EXCERPTS & ESSAYS

CORY REYNOLDS | DATE 1/18/2011

James Welling in Conversation with Sylvia Lavin

The following interview is reproduced from Damiani's stunning new monograph, James Welling: Glass House, which launches Thursday, January 20th at the Hammer museum as part of the UCLA Department of Art Lecture Series. To view event details, please visit the museum's Events page.
James Welling: Glass House
SYLVIA LAVIN: So why the Glass House?
JAMES WELLING: I had a very indirect route to the Glass House. In the early 1980s, I worked in the Department of Architecture and Design at the Museum of Modern Art, first as an art handler, then as a photographer. I helped wrap the entire collection to move it out for the Cesar Pelli renovation. When Arthur Drexler, director of the department, found out I was a photographer, he asked me shoot design objects, furniture, and drawings that were housed in the museum’s Mies van der Rohe Archive. So I got to know the collection and the Mies archive extremely well. From time to time, Philip Johnson would wander in and talk to Drexler. Of course I knew who Johnson was, but since I wasn’t part of the architecture community, I had no reason to talk to him.
James Welling: Glass House
James Welling: Glass House
SL: If I am understanding you correctly, you first came to look at Modern architecture through images, rather than through buildings.
JW: Yes. When I started working at MoMA , I was making abstract photographs. But I was looking at lots of architectural photographs in the files and learning about architecture from the collection. A few years later, in 1986, I did a show at Feature in Chicago, and made a pilgrimage out to Mies’s IIT campus. After working at MoMA, I was very, very interested in Mies. A few years later, I did begin an architectural project, but not about Mies. Probably in reaction to my time at MoMA , I made an extensive photographic survey of buildings by H. H. Richardson. Then, jumping forward eighteen years, in 2006 I did a show at Donald Young in Chicago and made another pilgrimage, this time to see Mies’s Farnsworth House. When I saw it, I completely fell for it. I went back a month later and took photographs. At the time, I was making multiple exposure photographs using six colored filters (red, green, blue, cyan, magenta, and yellow) and I photographed Farnsworth this way. I showed these pictures to Jody Quon, the photo editor at New York Magazine, and she asked me to do something similar with Johnson’s Glass House.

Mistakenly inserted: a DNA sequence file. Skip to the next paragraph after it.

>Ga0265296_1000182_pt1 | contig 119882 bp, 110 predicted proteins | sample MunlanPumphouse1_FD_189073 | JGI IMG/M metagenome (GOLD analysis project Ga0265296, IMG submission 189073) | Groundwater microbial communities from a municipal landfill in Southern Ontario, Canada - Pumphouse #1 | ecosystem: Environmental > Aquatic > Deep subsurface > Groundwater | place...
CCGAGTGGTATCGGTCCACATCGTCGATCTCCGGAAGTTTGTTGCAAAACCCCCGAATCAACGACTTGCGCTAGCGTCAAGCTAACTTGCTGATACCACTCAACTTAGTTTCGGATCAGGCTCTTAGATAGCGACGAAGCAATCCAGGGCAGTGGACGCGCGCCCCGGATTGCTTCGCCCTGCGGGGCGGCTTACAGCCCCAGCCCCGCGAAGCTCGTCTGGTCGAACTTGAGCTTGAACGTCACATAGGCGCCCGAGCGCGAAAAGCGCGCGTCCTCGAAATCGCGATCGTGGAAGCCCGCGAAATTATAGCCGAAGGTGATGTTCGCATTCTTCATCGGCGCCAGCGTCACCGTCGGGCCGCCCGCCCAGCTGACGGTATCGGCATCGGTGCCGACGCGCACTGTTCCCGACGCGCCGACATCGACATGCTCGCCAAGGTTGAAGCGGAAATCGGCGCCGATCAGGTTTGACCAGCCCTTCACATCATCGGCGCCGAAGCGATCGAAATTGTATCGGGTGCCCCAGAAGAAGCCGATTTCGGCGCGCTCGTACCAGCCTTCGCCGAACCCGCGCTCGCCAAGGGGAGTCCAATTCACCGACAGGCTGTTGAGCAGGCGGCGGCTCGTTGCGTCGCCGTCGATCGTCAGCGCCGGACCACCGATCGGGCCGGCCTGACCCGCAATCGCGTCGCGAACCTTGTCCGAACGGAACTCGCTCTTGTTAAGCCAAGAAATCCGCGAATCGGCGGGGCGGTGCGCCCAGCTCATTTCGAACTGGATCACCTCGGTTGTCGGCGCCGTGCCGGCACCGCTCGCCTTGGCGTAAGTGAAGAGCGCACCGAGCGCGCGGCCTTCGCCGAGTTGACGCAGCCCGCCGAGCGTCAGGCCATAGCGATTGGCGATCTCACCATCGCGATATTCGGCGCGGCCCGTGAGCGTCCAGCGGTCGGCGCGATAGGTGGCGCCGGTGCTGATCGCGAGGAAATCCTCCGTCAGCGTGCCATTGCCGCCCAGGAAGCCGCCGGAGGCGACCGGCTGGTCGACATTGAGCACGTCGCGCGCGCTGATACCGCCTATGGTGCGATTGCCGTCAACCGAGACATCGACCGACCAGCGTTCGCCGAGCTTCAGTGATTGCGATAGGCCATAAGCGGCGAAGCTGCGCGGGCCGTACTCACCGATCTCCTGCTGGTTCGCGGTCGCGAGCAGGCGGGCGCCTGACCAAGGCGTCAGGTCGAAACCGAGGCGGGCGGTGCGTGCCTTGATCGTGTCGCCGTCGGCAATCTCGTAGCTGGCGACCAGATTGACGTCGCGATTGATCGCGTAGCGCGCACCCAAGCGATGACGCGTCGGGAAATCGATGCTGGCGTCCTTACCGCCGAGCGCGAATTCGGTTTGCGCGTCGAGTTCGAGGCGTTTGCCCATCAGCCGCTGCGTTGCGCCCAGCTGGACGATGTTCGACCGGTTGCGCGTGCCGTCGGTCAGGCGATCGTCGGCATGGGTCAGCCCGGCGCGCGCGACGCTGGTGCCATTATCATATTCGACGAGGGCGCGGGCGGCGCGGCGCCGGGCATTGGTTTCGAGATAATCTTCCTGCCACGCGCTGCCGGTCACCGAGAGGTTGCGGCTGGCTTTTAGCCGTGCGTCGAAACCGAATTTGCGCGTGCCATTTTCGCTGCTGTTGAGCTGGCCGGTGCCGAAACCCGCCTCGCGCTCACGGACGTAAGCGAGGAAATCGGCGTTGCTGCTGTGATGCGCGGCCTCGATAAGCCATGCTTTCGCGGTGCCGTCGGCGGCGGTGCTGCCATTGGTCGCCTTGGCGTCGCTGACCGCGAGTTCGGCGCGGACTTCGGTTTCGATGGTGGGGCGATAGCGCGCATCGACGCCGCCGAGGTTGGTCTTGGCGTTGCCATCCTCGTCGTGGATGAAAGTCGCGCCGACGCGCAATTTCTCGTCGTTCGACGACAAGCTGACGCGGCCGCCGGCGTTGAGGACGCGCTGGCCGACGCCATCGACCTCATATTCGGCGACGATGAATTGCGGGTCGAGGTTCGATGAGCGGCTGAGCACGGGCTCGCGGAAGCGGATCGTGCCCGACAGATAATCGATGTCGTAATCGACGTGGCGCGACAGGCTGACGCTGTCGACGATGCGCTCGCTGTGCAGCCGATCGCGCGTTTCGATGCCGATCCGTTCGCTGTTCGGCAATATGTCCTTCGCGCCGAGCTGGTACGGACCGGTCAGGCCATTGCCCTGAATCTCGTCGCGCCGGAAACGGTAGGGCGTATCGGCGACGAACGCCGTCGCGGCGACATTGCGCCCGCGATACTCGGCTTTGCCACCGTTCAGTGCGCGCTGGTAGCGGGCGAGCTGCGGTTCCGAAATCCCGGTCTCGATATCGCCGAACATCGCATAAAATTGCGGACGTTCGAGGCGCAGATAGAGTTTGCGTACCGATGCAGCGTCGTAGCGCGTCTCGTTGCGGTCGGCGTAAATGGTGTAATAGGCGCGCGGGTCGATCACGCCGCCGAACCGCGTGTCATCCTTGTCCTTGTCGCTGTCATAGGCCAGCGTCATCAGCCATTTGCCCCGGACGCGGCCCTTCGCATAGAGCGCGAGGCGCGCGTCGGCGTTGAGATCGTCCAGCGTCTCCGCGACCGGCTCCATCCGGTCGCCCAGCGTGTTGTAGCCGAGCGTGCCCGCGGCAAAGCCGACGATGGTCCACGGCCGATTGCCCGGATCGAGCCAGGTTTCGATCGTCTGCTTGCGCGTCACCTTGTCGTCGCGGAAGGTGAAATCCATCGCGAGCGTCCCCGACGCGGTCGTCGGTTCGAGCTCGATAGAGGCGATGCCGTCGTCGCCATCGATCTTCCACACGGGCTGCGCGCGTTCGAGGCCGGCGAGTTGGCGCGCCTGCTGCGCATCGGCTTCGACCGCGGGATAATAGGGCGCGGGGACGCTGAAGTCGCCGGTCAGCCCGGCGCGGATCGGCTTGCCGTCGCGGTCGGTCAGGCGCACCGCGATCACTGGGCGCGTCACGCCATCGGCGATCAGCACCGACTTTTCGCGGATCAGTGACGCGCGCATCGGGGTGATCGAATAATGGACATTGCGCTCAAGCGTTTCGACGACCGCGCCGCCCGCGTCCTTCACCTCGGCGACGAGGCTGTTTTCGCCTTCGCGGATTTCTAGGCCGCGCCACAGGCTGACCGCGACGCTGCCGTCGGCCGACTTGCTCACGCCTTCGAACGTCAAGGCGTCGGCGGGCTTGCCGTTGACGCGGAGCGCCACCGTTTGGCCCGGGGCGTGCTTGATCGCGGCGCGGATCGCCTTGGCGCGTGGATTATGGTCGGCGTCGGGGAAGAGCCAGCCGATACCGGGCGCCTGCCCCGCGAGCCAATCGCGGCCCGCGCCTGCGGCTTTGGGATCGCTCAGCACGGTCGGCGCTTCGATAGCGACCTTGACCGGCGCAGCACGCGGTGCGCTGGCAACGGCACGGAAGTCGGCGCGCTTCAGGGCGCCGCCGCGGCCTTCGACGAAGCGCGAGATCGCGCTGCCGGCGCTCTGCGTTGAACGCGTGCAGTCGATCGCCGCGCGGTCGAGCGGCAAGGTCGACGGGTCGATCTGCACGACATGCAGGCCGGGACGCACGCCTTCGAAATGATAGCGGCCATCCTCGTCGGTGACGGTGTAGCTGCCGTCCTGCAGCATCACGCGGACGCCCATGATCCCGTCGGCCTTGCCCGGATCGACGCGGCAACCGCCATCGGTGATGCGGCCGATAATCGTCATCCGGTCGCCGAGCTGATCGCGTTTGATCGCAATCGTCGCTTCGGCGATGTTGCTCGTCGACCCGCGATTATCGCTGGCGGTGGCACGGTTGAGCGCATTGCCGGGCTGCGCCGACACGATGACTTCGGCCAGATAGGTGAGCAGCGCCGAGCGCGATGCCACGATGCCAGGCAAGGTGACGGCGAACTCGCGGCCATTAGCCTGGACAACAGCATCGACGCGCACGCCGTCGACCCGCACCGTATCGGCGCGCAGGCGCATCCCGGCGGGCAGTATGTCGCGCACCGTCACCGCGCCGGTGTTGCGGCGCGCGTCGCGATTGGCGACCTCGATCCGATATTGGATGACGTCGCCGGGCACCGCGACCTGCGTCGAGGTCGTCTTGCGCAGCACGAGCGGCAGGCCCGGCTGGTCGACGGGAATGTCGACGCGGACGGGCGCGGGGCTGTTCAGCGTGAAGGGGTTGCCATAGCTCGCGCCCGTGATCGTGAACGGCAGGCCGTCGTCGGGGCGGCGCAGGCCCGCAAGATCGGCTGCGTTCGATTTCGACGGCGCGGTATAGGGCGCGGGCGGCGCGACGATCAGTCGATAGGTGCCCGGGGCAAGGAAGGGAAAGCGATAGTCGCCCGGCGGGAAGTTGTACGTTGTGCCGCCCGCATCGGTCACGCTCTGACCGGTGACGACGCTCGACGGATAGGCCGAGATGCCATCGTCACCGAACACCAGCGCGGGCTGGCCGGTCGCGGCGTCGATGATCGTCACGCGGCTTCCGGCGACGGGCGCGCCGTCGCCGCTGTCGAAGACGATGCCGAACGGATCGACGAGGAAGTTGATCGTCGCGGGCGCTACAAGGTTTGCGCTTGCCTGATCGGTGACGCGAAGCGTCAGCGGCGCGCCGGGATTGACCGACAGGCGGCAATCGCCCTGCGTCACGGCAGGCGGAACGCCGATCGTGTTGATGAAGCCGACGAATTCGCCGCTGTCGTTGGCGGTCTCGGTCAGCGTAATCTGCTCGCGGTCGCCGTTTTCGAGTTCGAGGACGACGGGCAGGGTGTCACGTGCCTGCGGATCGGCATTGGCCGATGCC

James Welling: Glass House
James Welling: Glass House
SL: This project, then, has a long history that can be said to begin at the Museum of Modern Art as you were packing up the Mies archive, putting shrink wrap and bubble wrap and other sorts of semi-transparent things around these objects. You were already producing a filtering system through which you would see these works. But while you started with the Farnsworth House, which is where it is often said that Johnson’s Glass House began, the Mies having been for decades understood as the original from which Johnson made a copy, you ultimately ended up with the Glass House as your subject. How do you explain the shift?